Google Ads Match Types: What Are Keyword Match Types and How Should You Use Them
Depending on how aggressively or restrictively you want to match advertisements to keyword searches, you can choose your keyword match type when setting up your Google Ads PPC campaign.
There are four main different keyword match types to choose from when advertising with Google Ads, each with its own advantages and disadvantages. Knowing these keyword match types and how to use them will go a long way towards making your PPC campaigns more successful.
What Are the Different Google Ads Match Types?
Broad Match Type
These are the default match type and the one with the widest reach. With broad match, your ad will appear whenever a user’s search query includes any word in your chosen key phrase, in any order.
This means, if you used the broad term “luxury car” as a broad match. In this case, your ad will be displayed for queries like “luxury cars”, “fast cars”, or “luxury apartments”.
Google may even match your ad to queries based on synonyms--for example, your ad might yet display for queries like “expensive vehicles” which does not have any of terms in your chosen keyword.
Broad match keywords are the way to go if you want to drive a huge number of clicks, because they offer the widest reach. However, apart from the costs piling up pretty quickly, an obvious downside to broad match is that searchers could click on your ad while querying irrelevant topics--and each click would still cost you.
To prevent your PPC campaign from nose diving, marketers have to pay attention to ensure that they are not paying for irrelevant traffic that does not convert. You could also try inputting negative keywords (Keywords for which you specifically do not want your ads to rank for) in order to limit the chances of your broad match being displayed for the wrong queries.
Modified Broad Match
Modified broad match keywords are set by putting a plus (+) sign in front of any or all the terms in your keyword. With modified broad match, any word with + before it must be in a search term for your ad to be displayed.
Broad match modifiers equally promise wide reach, but with more control over where your ad is displayed. You don’t have to put the + sign before every keyword in the keyword--only the ones which you absolutely want in a query before your ad is displayed.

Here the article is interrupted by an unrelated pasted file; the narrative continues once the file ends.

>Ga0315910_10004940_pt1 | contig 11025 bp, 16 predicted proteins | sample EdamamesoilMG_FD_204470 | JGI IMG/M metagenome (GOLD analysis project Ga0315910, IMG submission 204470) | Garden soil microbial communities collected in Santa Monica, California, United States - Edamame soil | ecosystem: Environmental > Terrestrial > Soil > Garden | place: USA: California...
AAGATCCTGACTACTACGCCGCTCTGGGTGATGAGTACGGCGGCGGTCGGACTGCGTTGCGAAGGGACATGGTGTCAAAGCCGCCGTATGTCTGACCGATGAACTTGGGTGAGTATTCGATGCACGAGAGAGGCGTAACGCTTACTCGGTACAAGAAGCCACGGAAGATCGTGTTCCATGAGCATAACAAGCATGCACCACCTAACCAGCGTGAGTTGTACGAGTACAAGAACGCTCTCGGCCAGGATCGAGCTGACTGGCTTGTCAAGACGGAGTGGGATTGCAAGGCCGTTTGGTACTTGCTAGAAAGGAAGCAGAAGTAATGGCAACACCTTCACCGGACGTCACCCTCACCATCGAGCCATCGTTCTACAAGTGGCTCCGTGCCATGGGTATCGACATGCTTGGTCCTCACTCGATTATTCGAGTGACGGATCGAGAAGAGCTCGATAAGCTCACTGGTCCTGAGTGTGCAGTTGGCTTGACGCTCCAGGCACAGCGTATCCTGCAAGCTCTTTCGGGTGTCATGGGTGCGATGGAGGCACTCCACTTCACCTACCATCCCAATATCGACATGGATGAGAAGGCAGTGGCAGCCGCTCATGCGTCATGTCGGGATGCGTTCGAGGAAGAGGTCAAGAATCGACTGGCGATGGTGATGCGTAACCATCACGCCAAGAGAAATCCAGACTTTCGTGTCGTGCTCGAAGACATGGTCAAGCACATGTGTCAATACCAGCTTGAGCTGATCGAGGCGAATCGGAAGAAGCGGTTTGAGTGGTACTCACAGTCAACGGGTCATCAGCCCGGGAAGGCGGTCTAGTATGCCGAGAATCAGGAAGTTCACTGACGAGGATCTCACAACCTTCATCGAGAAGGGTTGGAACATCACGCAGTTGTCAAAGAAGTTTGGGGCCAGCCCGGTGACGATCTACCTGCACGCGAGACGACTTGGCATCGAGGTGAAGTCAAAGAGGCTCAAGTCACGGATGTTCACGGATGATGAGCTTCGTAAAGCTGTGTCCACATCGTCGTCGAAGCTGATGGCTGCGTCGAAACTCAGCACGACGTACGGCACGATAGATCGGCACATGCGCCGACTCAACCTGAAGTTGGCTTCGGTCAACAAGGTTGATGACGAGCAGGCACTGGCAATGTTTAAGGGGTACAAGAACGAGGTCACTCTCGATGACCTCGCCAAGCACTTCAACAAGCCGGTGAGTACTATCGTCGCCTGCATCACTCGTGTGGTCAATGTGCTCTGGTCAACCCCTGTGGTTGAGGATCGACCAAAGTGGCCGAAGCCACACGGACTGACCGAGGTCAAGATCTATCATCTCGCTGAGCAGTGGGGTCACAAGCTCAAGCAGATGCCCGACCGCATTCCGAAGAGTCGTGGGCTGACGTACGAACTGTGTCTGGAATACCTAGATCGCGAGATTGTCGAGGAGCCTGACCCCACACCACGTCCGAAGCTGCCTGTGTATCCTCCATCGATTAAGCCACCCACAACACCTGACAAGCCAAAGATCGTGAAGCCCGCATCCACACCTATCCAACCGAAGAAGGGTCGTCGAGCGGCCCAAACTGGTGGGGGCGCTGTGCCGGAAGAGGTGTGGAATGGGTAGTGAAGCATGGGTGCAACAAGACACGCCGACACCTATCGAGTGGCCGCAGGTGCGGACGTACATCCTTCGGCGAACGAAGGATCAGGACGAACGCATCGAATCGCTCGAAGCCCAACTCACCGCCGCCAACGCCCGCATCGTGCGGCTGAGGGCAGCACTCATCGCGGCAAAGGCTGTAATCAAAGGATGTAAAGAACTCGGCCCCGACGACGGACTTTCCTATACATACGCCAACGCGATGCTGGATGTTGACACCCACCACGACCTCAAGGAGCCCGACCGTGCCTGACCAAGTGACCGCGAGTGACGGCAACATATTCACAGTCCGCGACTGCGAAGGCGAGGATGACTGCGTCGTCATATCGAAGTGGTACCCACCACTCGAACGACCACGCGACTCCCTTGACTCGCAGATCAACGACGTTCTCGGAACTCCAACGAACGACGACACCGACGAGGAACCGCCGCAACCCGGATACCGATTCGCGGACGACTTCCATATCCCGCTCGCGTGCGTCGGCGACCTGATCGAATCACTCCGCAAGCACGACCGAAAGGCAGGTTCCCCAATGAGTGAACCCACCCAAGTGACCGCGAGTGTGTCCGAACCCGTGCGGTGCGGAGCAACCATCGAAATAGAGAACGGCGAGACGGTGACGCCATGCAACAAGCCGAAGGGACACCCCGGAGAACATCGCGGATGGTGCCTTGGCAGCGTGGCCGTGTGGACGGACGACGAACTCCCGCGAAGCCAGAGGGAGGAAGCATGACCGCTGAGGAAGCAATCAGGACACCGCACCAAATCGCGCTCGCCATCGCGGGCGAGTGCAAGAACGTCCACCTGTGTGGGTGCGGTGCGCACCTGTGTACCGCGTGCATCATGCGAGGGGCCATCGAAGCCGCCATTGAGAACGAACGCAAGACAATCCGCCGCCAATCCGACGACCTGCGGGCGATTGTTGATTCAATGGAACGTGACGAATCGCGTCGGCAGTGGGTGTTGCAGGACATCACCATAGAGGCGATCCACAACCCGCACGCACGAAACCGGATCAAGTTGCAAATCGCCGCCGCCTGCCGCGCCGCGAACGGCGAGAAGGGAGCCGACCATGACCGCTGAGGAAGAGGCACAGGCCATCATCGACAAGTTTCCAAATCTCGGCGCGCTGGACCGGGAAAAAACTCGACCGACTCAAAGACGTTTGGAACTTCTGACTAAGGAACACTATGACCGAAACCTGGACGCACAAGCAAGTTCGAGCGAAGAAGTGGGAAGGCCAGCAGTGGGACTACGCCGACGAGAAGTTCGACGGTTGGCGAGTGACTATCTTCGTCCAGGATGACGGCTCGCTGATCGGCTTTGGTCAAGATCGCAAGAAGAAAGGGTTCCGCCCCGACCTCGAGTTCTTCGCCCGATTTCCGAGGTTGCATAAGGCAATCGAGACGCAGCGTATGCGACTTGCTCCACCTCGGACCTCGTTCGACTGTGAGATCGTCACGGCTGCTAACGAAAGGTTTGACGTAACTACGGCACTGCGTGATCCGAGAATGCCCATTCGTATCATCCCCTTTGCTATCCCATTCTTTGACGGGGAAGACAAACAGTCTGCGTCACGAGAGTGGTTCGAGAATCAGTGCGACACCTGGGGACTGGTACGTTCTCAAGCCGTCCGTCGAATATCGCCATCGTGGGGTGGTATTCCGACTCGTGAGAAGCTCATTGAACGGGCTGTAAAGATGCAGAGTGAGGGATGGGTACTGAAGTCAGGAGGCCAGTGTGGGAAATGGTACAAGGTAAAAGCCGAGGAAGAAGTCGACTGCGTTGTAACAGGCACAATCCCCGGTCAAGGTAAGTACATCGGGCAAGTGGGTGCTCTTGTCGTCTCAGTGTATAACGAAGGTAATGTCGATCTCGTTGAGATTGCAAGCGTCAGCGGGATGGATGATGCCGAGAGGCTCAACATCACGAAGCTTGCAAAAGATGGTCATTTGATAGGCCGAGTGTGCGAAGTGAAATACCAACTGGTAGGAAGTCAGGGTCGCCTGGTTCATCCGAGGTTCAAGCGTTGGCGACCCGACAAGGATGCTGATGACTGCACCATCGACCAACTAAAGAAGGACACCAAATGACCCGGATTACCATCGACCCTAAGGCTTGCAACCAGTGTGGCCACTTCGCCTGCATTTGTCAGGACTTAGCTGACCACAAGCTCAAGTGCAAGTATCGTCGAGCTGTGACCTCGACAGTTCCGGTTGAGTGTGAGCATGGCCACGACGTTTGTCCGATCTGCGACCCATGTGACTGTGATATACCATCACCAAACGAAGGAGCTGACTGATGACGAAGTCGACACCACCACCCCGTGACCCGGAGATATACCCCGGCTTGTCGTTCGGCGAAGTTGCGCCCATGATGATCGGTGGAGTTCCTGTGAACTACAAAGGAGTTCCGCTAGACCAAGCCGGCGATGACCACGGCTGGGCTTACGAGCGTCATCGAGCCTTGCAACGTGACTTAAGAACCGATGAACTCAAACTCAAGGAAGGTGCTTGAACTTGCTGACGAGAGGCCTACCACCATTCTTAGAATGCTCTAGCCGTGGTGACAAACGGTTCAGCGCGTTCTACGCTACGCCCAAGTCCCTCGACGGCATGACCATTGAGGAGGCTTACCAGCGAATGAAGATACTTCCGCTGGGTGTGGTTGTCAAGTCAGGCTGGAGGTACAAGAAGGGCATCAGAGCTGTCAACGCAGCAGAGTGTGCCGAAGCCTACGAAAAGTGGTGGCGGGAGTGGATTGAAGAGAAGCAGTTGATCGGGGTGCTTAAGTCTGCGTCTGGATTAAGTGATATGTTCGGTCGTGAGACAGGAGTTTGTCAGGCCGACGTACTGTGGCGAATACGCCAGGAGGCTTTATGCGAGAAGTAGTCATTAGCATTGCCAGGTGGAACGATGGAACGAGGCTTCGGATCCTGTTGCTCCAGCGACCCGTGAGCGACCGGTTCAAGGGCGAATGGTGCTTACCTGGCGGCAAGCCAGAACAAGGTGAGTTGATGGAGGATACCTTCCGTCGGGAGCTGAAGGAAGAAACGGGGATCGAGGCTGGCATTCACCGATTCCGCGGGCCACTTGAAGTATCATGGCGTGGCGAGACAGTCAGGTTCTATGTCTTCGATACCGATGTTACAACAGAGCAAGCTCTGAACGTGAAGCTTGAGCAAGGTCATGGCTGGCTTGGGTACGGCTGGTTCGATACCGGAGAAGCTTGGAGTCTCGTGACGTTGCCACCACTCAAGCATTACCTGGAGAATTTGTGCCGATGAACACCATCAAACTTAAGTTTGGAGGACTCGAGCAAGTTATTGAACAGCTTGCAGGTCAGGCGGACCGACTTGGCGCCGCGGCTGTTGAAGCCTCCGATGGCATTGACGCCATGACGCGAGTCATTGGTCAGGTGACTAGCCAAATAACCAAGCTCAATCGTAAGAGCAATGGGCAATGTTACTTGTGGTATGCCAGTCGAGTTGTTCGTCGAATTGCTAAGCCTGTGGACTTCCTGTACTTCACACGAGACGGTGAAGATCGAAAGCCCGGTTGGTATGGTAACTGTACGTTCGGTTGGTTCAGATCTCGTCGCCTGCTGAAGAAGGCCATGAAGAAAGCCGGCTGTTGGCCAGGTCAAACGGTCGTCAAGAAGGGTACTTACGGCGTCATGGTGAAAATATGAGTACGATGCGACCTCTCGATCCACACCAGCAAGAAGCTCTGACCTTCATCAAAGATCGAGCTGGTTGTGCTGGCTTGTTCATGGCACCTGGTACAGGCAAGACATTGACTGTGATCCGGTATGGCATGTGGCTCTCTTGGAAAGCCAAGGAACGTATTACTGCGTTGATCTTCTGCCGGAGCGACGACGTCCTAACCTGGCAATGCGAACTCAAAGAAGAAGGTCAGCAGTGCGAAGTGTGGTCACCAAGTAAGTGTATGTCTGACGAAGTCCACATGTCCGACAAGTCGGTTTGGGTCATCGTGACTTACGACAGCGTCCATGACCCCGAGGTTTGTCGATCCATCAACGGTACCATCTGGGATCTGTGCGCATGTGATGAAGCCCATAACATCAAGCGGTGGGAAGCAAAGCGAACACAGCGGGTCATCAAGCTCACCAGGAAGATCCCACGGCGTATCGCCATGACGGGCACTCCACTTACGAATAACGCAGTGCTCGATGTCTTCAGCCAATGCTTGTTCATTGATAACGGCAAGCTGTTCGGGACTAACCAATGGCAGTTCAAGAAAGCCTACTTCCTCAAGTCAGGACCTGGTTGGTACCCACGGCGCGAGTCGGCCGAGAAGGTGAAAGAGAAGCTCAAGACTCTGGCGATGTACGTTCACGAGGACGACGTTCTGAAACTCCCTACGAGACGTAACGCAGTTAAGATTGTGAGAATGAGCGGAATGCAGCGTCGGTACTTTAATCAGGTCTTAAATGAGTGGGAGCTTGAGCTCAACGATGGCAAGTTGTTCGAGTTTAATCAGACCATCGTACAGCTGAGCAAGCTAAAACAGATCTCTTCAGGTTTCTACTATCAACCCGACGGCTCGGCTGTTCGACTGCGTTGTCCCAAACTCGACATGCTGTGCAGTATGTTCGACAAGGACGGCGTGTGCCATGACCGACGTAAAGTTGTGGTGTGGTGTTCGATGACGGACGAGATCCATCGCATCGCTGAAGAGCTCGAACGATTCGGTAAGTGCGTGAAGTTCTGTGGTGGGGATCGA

For example, if you put the BMM keyword +luxury +cars to your account it will only match your search terms to queries that contain the word “luxury” and the word “cars”, or close variants of those words. Order is irrelevant. If you only modify one term--say +cars--the query just has to have the terms “cars” in it, or a close variant, in order for it to match your keyword.
Phrase Match Type
To set phrase match keyword, you have to use quotes (“”). For a query to match a phrase match keyword it must contain the all the words (or close variants) in the same order without anything in between. Even with this restriction, the query can have other terms before or after the keywords for which you want to match.
For example, the phrase match “Luxury cars” would only match to search phrases that have the words “luxury” and “cars” side by side without any terms in between--even if there are other terms on either side of the phrase “luxury cars”.
Exact Match Type
For the lowest reach but the highest relevance, you can use exact match types. You set exact match types by putting the keywords you want to match in square brackets.
Only search queries that exactly match the keywords you have set will trigger your ad display. This means that if you set exact match keywords, [luxury cars], only the search phrase “Luxury Cars” without any other term in between, before, or after will trigger your ad.
With a proper understanding of when to use the different ad match types, your chances of having a successful ad campaign are boosted. They can increase the efficiency of your targeting as well as reduce the amount you spend on a campaign. Reach out to us here at Eternity to learn more about using Google Keyword Match Type to increase the ROI for your website.